The question arises, of course, as to why a Western Astrologer would eschew the various systems of 28 Lunar Mansion in favour of the Indian model. The truth is that Lunar Mansions are not used that much in the West, largely, I should think because they offer us very little information and even that much can be vague. Moreover, each version gives us different information. The great exception is the use of astrological magic and fine-tuning a particular element of a chart or indeed as a tool in chart rectification.
Because of the nature of the nakshatra,. we can discern a great deal about the nature of the soul’s first point of contact with the material world, as was explained to me by a highly credible Indian astrologer. Now, of course, such things are relevant in a plurality of systems. But we don’t actually suggest what was the nature of a previous incarnation or indeed one yet to come., There were attempts in the 70s and 80s riding high on the misguided New Age era. From the School of Theosophy came swaggering confidence that one could simply make up association using only the nodes.
It needs to be said that the idea of reincarnation or the transmigration of souls is solidly established in the European tradition from Plato to the Druids, who may have actually preceded the Indian sages on this matter. Brahmins have referred to the Druids as their European cousins or brothers. Indeed, early Christianity had proponents of reincarnation until they were silenced by orthodoxy. So the metaphysical of a mystical framework already exists, yet Traditional Astrology appears to avoid the question. I’m quite sure that the reason for this is the influence and threats of the Abrahamic religions.
So, a Hellenistic or Persian astrologer could employ Nakshatras, with a Tropical zodiac and in fact, this is done by Indian Astrologers both within and outside the sub-continent. Let me provide one example of how this can be done. This is a chart calculated in a Hellenistic programme, showing the 27 Nakshatras, the Padas and the traditional Chaldean Decans. It so happens that the Whole Sign system is the most often used on the Indian sub-continent. The Hellenistic astrologer is not required to make any essential changes beyond using the Nakshatra and taking the Nodes as seriously as Vettius Valens.
We find the Lagna (Ascendant) is in the 27th degree of Libra – the Nakshatra is Vishaka, which occupies 20-00 Libra To 3-20′ Scorpio. Jupiter is the Lord and the symbol is an Archway and both Indra and Agni preside. Indra is one of the oldest gods from the Rigveda and Agni is both a god and Fire. The short description or general characteristics: include energy, strength and potential power, bright in appearance, well spoken and adept at making money. The Pada is Gemini and Mercury is very happy here. Jupiter brings a driving idealism in this place. The character is described as being versed in scriptures. So we would derive a charming and effective person, an idealist desirous of change towards justice, but one whose health is likely to be fragile.
Sometimes the Moon Nakshatra is studied, along with the Sun or any other point. However, the Lagna seems particularly important and immeasurably more so when considered in relation to the Nodes. The western astrologer might use this useful astrological tool. However, we haven’t got the full benefit until we have studied Rahu and Ketu through the eyes of Indian Astrology:.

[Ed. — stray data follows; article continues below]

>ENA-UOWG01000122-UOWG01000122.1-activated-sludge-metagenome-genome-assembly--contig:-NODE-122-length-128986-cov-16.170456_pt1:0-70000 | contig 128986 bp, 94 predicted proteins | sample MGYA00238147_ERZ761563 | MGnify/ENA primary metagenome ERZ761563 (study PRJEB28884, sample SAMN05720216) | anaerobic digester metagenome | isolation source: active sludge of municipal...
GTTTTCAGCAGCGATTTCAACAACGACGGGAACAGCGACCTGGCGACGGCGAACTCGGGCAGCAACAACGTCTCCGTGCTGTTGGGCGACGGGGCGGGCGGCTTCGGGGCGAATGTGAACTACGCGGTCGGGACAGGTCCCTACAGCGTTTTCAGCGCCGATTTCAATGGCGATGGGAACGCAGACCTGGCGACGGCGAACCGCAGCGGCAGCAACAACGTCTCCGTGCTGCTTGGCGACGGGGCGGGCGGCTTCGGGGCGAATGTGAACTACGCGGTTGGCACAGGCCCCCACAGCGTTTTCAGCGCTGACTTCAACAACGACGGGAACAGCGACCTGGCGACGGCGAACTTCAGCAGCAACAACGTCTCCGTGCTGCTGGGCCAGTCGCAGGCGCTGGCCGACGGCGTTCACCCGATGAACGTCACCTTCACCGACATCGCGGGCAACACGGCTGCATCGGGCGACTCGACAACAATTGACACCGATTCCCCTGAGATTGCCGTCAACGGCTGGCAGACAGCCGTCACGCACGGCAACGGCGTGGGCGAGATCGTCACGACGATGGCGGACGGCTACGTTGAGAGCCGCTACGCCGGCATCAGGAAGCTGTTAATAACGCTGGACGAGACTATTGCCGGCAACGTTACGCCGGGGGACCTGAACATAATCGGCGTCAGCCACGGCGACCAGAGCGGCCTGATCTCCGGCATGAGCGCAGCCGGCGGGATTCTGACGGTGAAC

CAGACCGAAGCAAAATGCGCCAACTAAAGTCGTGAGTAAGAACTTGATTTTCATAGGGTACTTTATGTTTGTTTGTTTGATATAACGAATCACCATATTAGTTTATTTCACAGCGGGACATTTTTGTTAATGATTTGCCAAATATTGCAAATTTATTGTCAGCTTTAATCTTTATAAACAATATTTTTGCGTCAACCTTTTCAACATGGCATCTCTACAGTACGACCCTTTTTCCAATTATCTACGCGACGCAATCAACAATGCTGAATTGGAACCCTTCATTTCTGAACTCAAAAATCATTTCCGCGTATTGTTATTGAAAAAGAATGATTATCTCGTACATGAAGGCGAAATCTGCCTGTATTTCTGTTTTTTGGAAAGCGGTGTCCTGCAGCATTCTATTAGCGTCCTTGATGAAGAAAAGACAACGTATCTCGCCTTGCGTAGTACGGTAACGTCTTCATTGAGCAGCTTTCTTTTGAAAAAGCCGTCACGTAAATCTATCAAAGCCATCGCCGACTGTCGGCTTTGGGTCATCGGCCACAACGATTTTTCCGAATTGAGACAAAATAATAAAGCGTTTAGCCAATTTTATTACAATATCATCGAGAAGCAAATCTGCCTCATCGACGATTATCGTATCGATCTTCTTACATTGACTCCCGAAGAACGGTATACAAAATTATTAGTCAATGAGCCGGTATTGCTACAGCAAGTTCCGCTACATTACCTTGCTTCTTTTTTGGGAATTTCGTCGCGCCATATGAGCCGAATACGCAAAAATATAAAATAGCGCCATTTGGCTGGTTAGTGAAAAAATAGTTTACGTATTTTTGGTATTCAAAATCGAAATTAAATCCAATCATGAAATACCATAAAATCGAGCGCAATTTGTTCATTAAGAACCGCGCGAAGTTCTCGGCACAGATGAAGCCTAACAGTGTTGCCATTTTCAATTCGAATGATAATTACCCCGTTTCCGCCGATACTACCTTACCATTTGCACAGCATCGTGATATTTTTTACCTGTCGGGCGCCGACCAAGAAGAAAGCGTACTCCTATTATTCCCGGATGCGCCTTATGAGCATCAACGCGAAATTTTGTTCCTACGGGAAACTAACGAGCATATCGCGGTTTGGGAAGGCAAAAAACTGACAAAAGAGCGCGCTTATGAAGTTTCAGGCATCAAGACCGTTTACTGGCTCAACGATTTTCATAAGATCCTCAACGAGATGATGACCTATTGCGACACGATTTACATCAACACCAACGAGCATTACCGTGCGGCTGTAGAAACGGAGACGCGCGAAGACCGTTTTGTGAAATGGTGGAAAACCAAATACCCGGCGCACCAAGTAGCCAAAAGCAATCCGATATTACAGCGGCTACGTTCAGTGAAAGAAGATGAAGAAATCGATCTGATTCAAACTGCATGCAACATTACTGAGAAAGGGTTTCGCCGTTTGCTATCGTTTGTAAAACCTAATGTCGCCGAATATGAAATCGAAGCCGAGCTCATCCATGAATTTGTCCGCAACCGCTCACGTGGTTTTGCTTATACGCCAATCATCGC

The creation of Rahu and Ketu is told in the creation myth itself. The story is one of immortality stolen by a dissembling demon. This is the most pertinent part of the story for our purposes:
Devas (demigods) appealed to Vishnu, who then took the form of Mohini and as a beautiful and enchanting damsel, Mohini distracted the asuras, took the amrita, and distributed it among the Devas, who drank it. Asura Rahu-Ketu, disguised himself as a deva and drank some nectar. Due to their luminous nature, the sun god Surya and the moon god Chandra noticed the switching of sides. They informed Mohini. But before the nectar could pass his throat, Mohini cut off his head with her divine discus, the Sudarshana Chakra. But as the nectar had gone down his throat he did not die. From that day, his head was called Rahu and body was called Ketu. Later Rahu and Ketu became planets. The story ends with the rejuvenated Devas defeating the asuras.
Komilla Sutton writes “Rahu Ketu is the name given to the Nodes of the Moon. Rahu is the North Node and Ketu is the South Node. They are points on the ecliptic where the Moon is in alignment with the Sun and the Earth. They indicate the precise point of harmony with the three most important influences in our life- the Sun, the Earth and the Moon. This relationship plays an important part in the unfolding of individual consciousness.”
Dark forces gaining divine attributes through deception is an archetypal tale of the Fall. The attempt to kill the Asura, only made him more malefic. It is not true that the N|odes are always malefic, but they often are and should be studied closely. Whether or not they are demonic isn’t up for debate. They have advisedly named shadow planets. They are secretive and not always easy to detect.